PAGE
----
|Reference added: 643|
"Bust-A-Move 4 has the same cute art style and characters as the original Bubble Bobble."
I didn't think much of this puzzler for a long time, other than that it had pretty jewel-like balls to bust. But after years of neglect I've just gone back to give it a little try, and found myself playing it obsessively all day long, not stopping to eat or use the bathroom (this doesn't happen to me often, I swear). So yeah, I think it's pretty good.
The thing is that there are so many different modes of bubble-popping madness. I don't think I can even list them. There are Vs. story modes and regular story modes, arcade mode, the second arcade mode puzzle set that you get a code for after beating arcade mode, six unlockable characters for a total of sixteen, a single-player mode with 231 stages where you can pick any stage you want, regular two-player Vs. mode, an endless single-player Vs. mode, Edit mode... and that's about all I can remember. There may be one or two more.
Anyway it's a lot, and to think it all comes down to launching a colored bubble up into at least two matching bubbles to make the group disappear. Repeat and you clear the stage. To mix things up there are blocks that don't pop, rainbow bubbles that change color when nearby bubbles pop, star blocks that take out all of the bubbles matching the color of the bubble you hit them with, pulleys that get weighed down and descend dangerously downscreen as they get weighed down with bubbles, and hm that's all I can think of right now. The pulleys, apparently, are new to Bust-A-Move 4, and are only found in the arcade and story-style modes.
Also new, I gather, is the combo system in Vs. mode. You can turn it off if you're an old-schooler, but I like it quite a bit. Vs. mode is really fun even just vs the CPU for some reason (I haven't played it vs a human yet). I don't normally like Vs. modes with the CPU much, especially in block drop puzzle games, but somehow defeating a series (endless or otherwise) of cute, well-animated freaks with nasty overloads of combo-spawned bubbles is really fun. Combos can happen when you pop bubbles in such a way that other bubbles are free to fall downscreen--the free bubbles loop back up and burst other bubbles, and if those free yet more bubbles, the combo continues. Cool stuff because even a ham-handed puzzle player like me can set up little combos and things.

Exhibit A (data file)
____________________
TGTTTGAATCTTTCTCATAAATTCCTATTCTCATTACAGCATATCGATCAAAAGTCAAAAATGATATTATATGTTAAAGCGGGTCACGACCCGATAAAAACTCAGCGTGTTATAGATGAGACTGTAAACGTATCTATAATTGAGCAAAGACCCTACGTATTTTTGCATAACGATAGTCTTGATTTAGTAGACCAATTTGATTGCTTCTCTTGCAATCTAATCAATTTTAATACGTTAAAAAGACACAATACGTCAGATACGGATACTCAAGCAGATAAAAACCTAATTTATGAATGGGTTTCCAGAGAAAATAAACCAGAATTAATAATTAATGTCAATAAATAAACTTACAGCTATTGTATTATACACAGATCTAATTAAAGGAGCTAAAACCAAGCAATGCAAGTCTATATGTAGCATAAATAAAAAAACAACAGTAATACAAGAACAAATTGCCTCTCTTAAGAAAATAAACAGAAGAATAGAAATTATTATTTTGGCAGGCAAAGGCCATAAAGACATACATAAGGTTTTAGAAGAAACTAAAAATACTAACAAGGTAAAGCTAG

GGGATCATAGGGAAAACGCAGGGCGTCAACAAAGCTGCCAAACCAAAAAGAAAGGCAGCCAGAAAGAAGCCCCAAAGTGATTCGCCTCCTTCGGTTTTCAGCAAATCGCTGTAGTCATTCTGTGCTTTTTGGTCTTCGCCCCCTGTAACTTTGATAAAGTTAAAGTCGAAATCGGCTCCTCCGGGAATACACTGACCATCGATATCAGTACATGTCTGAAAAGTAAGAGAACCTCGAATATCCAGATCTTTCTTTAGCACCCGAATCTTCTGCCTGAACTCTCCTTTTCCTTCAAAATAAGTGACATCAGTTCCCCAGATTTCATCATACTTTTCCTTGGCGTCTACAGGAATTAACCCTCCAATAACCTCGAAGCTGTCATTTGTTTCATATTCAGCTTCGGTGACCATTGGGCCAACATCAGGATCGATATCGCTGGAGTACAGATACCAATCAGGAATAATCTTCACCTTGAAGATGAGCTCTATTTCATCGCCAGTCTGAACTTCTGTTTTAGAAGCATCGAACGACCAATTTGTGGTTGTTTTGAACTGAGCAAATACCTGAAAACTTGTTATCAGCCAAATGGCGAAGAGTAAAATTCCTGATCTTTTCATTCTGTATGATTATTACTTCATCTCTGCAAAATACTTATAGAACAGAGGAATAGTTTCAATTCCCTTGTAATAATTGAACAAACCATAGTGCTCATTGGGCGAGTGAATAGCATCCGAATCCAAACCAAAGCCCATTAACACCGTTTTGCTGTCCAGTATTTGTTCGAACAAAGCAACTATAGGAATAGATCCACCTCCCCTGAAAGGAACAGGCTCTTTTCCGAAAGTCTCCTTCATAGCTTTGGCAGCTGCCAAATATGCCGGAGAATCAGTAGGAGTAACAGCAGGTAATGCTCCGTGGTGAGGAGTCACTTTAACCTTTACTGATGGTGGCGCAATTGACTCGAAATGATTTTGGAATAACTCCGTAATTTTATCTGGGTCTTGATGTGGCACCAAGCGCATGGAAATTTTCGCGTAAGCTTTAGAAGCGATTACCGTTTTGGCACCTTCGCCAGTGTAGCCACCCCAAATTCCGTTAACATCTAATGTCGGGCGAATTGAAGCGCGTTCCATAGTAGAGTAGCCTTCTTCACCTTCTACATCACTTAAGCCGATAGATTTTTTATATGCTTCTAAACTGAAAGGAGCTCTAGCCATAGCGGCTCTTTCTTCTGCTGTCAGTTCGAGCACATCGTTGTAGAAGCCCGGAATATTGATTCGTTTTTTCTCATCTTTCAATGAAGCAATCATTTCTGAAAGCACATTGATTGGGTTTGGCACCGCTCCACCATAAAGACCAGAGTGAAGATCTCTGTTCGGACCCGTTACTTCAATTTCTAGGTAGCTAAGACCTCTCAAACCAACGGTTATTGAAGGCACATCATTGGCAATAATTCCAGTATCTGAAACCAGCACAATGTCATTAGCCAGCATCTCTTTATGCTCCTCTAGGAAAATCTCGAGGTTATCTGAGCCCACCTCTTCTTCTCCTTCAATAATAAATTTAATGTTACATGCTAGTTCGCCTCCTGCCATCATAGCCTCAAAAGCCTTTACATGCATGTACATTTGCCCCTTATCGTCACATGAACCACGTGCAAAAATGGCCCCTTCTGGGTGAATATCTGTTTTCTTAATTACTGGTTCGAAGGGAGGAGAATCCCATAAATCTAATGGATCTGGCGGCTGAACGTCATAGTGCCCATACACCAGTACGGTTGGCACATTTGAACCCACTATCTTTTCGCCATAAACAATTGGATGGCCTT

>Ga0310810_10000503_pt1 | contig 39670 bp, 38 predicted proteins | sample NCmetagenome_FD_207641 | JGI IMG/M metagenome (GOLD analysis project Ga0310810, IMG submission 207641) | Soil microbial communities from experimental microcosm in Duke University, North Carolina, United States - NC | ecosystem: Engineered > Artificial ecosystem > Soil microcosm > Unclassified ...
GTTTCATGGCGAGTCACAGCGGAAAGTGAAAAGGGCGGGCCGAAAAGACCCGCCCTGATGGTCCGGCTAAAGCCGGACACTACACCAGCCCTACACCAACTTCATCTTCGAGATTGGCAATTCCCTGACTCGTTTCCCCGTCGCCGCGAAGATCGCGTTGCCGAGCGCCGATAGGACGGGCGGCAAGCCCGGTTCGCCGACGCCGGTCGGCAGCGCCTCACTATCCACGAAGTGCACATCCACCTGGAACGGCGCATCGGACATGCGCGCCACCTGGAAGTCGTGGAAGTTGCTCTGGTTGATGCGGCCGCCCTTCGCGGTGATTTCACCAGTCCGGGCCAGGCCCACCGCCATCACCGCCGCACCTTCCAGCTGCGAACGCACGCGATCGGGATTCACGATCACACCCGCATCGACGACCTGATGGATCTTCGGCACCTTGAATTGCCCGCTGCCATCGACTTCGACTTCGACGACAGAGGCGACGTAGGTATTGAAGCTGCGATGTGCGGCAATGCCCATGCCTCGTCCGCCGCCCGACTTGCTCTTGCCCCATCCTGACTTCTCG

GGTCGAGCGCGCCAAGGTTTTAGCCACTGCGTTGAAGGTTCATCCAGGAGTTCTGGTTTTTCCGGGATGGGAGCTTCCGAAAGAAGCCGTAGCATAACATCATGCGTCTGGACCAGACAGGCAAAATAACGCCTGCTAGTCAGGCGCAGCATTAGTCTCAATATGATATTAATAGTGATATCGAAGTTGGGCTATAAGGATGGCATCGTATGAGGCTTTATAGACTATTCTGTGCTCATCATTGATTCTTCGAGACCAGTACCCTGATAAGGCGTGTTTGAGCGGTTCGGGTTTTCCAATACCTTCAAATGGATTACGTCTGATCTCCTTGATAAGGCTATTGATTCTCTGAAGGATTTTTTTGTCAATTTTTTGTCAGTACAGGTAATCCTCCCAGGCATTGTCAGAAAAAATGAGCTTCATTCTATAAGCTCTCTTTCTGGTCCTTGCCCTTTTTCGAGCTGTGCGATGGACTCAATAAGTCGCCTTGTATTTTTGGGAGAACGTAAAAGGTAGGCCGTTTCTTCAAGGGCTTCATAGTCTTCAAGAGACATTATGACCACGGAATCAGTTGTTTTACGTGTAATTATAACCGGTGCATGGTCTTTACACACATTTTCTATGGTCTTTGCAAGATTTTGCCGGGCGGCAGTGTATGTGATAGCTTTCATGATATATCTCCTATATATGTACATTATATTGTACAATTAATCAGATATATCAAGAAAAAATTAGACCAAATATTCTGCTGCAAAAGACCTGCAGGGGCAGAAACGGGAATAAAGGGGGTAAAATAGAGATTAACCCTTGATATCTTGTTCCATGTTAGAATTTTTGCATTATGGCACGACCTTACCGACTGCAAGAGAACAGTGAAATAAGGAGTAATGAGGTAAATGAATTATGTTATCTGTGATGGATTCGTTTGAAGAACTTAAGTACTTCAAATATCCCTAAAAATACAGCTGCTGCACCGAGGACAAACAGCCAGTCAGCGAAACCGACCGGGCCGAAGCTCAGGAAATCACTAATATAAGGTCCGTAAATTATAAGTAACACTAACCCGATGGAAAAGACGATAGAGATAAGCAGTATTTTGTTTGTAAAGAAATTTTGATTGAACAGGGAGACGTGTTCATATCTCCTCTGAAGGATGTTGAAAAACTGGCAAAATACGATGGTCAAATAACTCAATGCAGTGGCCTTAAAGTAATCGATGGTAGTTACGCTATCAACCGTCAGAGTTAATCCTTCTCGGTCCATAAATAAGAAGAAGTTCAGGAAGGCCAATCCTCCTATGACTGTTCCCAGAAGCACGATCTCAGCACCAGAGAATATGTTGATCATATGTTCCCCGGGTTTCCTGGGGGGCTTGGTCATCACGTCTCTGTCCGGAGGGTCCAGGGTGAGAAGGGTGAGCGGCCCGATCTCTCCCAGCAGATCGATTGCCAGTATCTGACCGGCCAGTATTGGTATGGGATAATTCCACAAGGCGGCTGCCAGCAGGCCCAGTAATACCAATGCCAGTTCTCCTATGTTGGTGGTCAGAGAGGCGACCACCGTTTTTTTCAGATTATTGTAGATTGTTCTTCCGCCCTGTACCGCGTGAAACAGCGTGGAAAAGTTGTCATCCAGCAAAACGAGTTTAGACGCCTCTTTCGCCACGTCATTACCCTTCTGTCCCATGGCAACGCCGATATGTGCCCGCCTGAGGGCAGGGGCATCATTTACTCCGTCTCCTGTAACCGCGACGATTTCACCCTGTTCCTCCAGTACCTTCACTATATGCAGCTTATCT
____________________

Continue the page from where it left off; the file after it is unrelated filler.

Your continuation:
On the default difficulty the game is pretty darn challenging, and I continue mercilessly (continues are unlimited but you lose your score). Someday maybe I'll get disciplined enough to try playing for score, and good enough to try a higher difficulty. Actually endless Vs. mode isn't very hard on the default difficulty, which is just fine with me. You can make it easier too by which character you pick because, as in Super Puzzle Fighter II X (see entry... wait, I guess I haven't written that one up yet, drat), when you get a big combo and drop vengeful bubbles on the opponent's side of the screen, the pattern of bubbles you hit them up with varies by character, and some characters have nastier patterns than others.
The story modes are fun because of the unique conversations that take place between the combatants. These must vary per each pair of characters, which makes for a lot of variety as you play through the game with the different characters. And they say such cute and funny little things to each other.
The game has a great, classic super-deformed Taito art style that harkens back to the original Bubble Bobble (see, for instance, Bubble Bobble Old & New, entry 643). The huge and well-animated cartoonish character sprites have an incredibly endearing charm, and they even kept their cute little Japanese voice clips in this localized version of the port. The backgrounds are static and subdued in color, and are also somewhat low in the color depth scale, but they have a lot of variety and the subdued tones help the bubbles and characters stand out. The bubbles, as I mentioned, have a lovely jewel-like quality in their rich color and hypnotic little animations of things inside them. A few of the sounds are a little annoying, but mostly they're very cute. The music is sweet and peppy without getting really annoying.